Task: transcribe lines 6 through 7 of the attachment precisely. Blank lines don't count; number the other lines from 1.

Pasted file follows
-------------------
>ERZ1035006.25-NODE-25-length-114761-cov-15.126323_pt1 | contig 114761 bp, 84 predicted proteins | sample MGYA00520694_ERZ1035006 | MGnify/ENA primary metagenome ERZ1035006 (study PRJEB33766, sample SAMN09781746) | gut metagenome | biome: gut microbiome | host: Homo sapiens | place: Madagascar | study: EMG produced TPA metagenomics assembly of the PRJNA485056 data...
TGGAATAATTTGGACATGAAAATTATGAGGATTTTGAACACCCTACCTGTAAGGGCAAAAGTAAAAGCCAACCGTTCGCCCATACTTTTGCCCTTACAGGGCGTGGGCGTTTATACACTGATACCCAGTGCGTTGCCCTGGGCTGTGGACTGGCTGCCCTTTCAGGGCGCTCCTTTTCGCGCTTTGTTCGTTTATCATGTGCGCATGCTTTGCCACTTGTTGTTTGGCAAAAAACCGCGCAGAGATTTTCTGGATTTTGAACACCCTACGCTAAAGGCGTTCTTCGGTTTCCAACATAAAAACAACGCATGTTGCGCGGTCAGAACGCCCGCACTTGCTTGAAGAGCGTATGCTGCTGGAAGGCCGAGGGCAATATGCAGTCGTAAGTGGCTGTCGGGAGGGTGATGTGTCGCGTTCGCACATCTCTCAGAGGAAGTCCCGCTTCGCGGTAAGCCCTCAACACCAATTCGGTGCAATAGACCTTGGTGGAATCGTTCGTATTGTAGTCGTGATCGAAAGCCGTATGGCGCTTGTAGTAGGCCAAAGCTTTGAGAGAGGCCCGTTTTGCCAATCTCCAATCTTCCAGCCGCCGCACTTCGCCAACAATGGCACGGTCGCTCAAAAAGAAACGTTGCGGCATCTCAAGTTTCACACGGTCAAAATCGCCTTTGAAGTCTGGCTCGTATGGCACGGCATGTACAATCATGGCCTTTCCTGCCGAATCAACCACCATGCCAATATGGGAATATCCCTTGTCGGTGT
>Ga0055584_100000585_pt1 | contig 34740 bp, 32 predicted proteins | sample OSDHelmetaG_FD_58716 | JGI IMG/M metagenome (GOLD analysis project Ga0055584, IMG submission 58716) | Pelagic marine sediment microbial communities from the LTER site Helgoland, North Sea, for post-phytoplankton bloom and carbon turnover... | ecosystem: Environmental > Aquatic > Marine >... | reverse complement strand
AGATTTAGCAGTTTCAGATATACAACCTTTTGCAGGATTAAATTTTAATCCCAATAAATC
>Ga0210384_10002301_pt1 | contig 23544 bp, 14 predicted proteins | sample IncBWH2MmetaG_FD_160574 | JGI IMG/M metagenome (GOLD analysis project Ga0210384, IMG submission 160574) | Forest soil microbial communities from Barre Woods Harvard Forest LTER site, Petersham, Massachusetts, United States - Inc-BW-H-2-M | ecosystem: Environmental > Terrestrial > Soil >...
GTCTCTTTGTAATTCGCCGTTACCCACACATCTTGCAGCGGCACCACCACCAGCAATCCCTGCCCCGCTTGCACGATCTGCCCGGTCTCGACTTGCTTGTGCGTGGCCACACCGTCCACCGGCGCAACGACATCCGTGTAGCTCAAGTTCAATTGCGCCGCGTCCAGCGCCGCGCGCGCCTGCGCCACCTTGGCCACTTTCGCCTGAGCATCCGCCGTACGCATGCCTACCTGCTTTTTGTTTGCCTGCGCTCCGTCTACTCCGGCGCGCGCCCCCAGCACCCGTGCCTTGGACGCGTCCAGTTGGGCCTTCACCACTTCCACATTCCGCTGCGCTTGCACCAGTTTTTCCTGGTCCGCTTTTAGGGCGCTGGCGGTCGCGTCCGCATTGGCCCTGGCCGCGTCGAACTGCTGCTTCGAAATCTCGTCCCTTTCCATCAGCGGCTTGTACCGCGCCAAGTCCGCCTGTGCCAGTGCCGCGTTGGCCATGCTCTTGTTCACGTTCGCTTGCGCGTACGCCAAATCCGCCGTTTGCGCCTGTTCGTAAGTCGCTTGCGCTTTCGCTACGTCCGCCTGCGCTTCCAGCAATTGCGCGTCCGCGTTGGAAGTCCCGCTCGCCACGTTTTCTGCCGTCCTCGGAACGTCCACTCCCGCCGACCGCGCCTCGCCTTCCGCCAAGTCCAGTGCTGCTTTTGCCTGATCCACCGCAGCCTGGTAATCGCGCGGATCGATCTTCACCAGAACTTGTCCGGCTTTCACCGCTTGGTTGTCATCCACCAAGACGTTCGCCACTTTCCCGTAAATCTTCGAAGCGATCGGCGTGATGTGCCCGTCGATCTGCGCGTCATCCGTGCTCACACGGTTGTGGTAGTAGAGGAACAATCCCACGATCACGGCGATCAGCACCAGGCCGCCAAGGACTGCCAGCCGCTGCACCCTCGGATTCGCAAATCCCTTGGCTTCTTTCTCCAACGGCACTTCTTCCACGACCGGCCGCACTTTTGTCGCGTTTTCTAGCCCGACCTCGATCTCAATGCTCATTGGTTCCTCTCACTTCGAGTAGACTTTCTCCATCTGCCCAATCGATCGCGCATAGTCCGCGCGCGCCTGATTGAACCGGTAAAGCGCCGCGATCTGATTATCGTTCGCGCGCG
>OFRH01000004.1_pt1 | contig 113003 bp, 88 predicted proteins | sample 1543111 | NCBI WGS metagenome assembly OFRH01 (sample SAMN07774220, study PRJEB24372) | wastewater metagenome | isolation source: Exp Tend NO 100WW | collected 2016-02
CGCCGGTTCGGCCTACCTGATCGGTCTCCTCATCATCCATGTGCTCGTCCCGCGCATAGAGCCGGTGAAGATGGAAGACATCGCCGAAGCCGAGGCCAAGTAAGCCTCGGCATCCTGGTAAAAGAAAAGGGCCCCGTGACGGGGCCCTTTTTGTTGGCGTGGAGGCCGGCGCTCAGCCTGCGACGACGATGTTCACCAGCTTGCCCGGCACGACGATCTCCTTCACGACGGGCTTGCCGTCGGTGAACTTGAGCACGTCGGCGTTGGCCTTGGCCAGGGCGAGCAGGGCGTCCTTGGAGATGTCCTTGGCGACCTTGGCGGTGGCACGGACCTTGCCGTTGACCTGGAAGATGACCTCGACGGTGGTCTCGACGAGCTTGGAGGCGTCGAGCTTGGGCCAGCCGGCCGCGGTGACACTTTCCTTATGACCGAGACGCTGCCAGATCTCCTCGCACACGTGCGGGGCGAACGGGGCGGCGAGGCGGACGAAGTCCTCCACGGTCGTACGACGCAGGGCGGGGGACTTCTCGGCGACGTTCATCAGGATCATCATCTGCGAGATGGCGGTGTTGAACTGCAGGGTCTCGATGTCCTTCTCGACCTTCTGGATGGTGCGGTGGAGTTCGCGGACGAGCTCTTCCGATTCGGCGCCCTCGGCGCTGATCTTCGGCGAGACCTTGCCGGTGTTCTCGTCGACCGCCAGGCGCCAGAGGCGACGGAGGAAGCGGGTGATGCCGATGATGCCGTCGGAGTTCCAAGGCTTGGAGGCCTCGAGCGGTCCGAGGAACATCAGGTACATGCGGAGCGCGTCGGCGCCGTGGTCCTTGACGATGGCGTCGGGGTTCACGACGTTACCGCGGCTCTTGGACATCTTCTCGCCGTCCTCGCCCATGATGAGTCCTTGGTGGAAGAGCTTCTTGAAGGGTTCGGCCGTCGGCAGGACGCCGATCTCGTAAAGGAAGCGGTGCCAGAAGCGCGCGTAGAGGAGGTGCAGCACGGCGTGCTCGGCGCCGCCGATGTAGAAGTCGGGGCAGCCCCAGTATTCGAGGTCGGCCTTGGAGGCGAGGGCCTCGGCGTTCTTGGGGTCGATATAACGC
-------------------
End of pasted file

GTCTCTTTGTAATTCGCCGTTACCCACACATCTTGCAGCGGCACCACCACCAGCAATCCCTGCCCCGCTTGCACGATCTGCCCGGTCTCGACTTGCTTGTGCGTGGCCACACCGTCCACCGGCGCAACGACATCCGTGTAGCTCAAGTTCAATTGCGCCGCGTCCAGCGCCGCGCGCGCCTGCGCCACCTTGGCCACTTTCGCCTGAGCATCCGCCGTACGCATGCCTACCTGCTTTTTGTTTGCCTGCGCTCCGTCTACTCCGGCGCGCGCCCCCAGCACCCGTGCCTTGGACGCGTCCAGTTGGGCCTTCACCACTTCCACATTCCGCTGCGCTTGCACCAGTTTTTCCTGGTCCGCTTTTAGGGCGCTGGCGGTCGCGTCCGCATTGGCCCTGGCCGCGTCGAACTGCTGCTTCGAAATCTCGTCCCTTTCCATCAGCGGCTTGTACCGCGCCAAGTCCGCCTGTGCCAGTGCCGCGTTGGCCATGCTCTTGTTCACGTTCGCTTGCGCGTACGCCAAATCCGCCGTTTGCGCCTGTTCGTAAGTCGCTTGCGCTTTCGCTACGTCCGCCTGCGCTTCCAGCAATTGCGCGTCCGCGTTGGAAGTCCCGCTCGCCACGTTTTCTGCCGTCCTCGGAACGTCCACTCCCGCCGACCGCGCCTCGCCTTCCGCCAAGTCCAGTGCTGCTTTTGCCTGATCCACCGCAGCCTGGTAATCGCGCGGATCGATCTTCACCAGAACTTGTCCGGCTTTCACCGCTTGGTTGTCATCCACCAAGACGTTCGCCACTTTCCCGTAAATCTTCGAAGCGATCGGCGTGATGTGCCCGTCGATCTGCGCGTCATCCGTGCTCACACGGTTGTGGTAGTAGAGGAACAATCCCACGATCACGGCGATCAGCACCAGGCCGCCAAGGACTGCCAGCCGCTGCACCCTCGGATTCGCAAATCCCTTGGCTTCTTTCTCCAACGGCACTTCTTCCACGACCGGCCGCACTTTTGTCGCGTTTTCTAGCCCGACCTCGATCTCAATGCTCATTGGTTCCTCTCACTTCGAGTAGACTTTCTCCATCTGCCCAATCGATCGCGCATAGTCCGCGCGCGCCTGATTGAACCGGTAAAGCGCCGCGATCTGATTATCGTTCGCGCGCG
>OFRH01000004.1_pt1 | contig 113003 bp, 88 predicted proteins | sample 1543111 | NCBI WGS metagenome assembly OFRH01 (sample SAMN07774220, study PRJEB24372) | wastewater metagenome | isolation source: Exp Tend NO 100WW | collected 2016-02